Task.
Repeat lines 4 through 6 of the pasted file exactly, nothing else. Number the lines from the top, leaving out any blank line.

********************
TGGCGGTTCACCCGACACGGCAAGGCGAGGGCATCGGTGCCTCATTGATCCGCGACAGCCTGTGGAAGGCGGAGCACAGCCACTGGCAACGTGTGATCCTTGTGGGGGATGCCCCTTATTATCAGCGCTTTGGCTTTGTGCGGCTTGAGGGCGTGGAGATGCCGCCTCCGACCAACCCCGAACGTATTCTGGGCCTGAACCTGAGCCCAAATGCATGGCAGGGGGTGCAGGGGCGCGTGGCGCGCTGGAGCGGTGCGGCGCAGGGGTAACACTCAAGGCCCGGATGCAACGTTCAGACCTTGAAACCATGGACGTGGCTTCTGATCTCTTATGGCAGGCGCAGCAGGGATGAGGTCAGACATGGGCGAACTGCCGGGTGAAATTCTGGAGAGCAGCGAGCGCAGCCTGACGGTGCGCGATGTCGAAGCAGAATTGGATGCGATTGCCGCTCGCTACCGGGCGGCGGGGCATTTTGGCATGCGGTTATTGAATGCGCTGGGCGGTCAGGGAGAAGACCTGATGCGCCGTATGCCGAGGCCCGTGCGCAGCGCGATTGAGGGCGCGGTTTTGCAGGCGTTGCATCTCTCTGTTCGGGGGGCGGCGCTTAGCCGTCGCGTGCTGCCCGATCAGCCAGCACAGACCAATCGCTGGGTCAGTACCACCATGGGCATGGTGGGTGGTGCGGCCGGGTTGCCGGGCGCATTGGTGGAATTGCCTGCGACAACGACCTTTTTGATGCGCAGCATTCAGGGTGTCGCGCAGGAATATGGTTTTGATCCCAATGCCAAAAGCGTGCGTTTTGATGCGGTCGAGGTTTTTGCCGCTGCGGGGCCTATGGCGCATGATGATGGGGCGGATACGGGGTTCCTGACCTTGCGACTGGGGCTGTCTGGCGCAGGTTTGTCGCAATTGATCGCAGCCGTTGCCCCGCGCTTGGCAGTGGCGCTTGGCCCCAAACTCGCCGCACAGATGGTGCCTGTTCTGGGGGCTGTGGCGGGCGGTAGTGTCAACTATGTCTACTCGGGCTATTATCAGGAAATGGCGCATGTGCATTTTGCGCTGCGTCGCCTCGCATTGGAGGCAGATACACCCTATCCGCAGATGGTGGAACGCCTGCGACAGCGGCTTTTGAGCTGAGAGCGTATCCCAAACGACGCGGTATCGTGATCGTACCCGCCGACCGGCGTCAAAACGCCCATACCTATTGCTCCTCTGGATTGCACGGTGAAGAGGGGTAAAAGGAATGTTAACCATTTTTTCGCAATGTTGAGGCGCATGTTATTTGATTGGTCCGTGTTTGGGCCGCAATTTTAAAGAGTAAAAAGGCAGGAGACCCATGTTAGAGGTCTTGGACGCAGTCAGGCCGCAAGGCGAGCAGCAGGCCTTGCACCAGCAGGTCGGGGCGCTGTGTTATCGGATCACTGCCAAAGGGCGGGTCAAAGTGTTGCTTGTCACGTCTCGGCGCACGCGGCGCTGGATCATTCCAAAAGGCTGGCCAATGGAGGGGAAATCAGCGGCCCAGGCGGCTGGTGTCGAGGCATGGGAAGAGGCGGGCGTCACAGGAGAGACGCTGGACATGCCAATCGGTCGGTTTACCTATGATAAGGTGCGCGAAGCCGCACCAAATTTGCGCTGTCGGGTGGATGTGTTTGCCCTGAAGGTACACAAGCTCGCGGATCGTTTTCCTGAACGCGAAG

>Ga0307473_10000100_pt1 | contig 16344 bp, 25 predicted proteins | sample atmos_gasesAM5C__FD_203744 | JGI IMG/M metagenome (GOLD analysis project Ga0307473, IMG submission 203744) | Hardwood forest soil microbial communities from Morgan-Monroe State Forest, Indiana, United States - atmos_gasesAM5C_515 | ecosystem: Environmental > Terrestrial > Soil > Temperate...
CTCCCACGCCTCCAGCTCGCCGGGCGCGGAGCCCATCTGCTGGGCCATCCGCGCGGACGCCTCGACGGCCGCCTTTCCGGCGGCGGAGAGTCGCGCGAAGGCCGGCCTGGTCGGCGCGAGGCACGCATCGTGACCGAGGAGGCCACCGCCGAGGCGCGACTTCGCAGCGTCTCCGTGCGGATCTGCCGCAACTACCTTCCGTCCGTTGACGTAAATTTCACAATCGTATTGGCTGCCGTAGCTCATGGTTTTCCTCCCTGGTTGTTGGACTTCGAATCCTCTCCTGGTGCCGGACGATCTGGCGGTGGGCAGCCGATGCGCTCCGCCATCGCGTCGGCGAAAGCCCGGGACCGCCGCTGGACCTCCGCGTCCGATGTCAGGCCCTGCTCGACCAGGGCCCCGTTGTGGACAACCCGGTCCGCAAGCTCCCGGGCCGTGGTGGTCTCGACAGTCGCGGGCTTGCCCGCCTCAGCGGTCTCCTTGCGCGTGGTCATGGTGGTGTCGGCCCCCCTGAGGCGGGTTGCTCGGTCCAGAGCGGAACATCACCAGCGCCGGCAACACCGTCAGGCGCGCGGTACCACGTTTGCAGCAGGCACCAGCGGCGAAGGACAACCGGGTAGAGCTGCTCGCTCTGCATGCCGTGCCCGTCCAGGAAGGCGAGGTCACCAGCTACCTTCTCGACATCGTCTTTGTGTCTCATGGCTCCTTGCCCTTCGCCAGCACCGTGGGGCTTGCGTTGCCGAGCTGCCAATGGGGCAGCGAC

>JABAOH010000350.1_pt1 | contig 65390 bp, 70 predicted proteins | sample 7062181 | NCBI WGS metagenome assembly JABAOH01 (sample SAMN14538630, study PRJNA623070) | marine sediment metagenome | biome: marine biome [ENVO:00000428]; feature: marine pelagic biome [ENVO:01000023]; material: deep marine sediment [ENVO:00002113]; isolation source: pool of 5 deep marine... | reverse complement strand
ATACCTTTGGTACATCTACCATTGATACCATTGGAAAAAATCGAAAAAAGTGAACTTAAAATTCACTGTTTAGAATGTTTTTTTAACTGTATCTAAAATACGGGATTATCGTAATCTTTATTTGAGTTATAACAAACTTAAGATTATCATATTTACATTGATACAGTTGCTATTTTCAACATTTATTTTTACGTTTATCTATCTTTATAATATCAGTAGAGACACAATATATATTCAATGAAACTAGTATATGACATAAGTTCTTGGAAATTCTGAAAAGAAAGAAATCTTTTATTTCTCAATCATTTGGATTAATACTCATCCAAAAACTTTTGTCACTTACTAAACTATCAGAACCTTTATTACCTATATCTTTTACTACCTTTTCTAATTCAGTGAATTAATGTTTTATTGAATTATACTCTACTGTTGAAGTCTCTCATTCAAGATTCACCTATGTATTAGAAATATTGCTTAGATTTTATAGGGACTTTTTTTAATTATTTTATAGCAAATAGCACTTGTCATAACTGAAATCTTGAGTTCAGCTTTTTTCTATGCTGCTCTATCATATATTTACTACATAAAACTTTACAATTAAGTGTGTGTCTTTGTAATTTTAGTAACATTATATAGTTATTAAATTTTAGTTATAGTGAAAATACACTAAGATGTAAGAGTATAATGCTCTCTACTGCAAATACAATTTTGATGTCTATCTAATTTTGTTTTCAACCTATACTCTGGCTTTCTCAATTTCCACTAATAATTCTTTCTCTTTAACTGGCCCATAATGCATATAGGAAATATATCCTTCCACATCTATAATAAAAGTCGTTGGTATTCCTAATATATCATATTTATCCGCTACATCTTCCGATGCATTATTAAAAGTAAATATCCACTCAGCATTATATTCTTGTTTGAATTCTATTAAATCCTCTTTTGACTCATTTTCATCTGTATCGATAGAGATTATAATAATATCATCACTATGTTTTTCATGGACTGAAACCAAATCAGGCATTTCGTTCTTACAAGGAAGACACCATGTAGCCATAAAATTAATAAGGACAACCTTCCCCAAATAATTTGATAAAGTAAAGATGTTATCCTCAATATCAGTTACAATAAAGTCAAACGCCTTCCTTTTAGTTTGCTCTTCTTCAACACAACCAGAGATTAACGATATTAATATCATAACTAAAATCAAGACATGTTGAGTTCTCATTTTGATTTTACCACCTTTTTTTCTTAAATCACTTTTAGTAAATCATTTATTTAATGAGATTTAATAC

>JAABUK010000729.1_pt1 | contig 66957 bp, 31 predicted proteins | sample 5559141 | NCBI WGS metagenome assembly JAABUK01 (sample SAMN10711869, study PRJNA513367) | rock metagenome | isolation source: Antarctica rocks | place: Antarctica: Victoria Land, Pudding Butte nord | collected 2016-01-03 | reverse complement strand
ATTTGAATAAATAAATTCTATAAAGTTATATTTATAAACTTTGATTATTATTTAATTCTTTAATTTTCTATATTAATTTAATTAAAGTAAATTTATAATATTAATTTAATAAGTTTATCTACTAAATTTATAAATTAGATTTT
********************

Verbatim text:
>JABAOH010000350.1_pt1 | contig 65390 bp, 70 predicted proteins | sample 7062181 | NCBI WGS metagenome assembly JABAOH01 (sample SAMN14538630, study PRJNA623070) | marine sediment metagenome | biome: marine biome [ENVO:00000428]; feature: marine pelagic biome [ENVO:01000023]; material: deep marine sediment [ENVO:00002113]; isolation source: pool of 5 deep marine... | reverse complement strand
ATACCTTTGGTACATCTACCATTGATACCATTGGAAAAAATCGAAAAAAGTGAACTTAAAATTCACTGTTTAGAATGTTTTTTTAACTGTATCTAAAATACGGGATTATCGTAATCTTTATTTGAGTTATAACAAACTTAAGATTATCATATTTACATTGATACAGTTGCTATTTTCAACATTTATTTTTACGTTTATCTATCTTTATAATATCAGTAGAGACACAATATATATTCAATGAAACTAGTATATGACATAAGTTCTTGGAAATTCTGAAAAGAAAGAAATCTTTTATTTCTCAATCATTTGGATTAATACTCATCCAAAAACTTTTGTCACTTACTAAACTATCAGAACCTTTATTACCTATATCTTTTACTACCTTTTCTAATTCAGTGAATTAATGTTTTATTGAATTATACTCTACTGTTGAAGTCTCTCATTCAAGATTCACCTATGTATTAGAAATATTGCTTAGATTTTATAGGGACTTTTTTTAATTATTTTATAGCAAATAGCACTTGTCATAACTGAAATCTTGAGTTCAGCTTTTTTCTATGCTGCTCTATCATATATTTACTACATAAAACTTTACAATTAAGTGTGTGTCTTTGTAATTTTAGTAACATTATATAGTTATTAAATTTTAGTTATAGTGAAAATACACTAAGATGTAAGAGTATAATGCTCTCTACTGCAAATACAATTTTGATGTCTATCTAATTTTGTTTTCAACCTATACTCTGGCTTTCTCAATTTCCACTAATAATTCTTTCTCTTTAACTGGCCCATAATGCATATAGGAAATATATCCTTCCACATCTATAATAAAAGTCGTTGGTATTCCTAATATATCATATTTATCCGCTACATCTTCCGATGCATTATTAAAAGTAAATATCCACTCAGCATTATATTCTTGTTTGAATTCTATTAAATCCTCTTTTGACTCATTTTCATCTGTATCGATAGAGATTATAATAATATCATCACTATGTTTTTCATGGACTGAAACCAAATCAGGCATTTCGTTCTTACAAGGAAGACACCATGTAGCCATAAAATTAATAAGGACAACCTTCCCCAAATAATTTGATAAAGTAAAGATGTTATCCTCAATATCAGTTACAATAAAGTCAAACGCCTTCCTTTTAGTTTGCTCTTCTTCAACACAACCAGAGATTAACGATATTAATATCATAACTAAAATCAAGACATGTTGAGTTCTCATTTTGATTTTACCACCTTTTTTTCTTAAATCACTTTTAGTAAATCATTTATTTAATGAGATTTAATAC

>JAABUK010000729.1_pt1 | contig 66957 bp, 31 predicted proteins | sample 5559141 | NCBI WGS metagenome assembly JAABUK01 (sample SAMN10711869, study PRJNA513367) | rock metagenome | isolation source: Antarctica rocks | place: Antarctica: Victoria Land, Pudding Butte nord | collected 2016-01-03 | reverse complement strand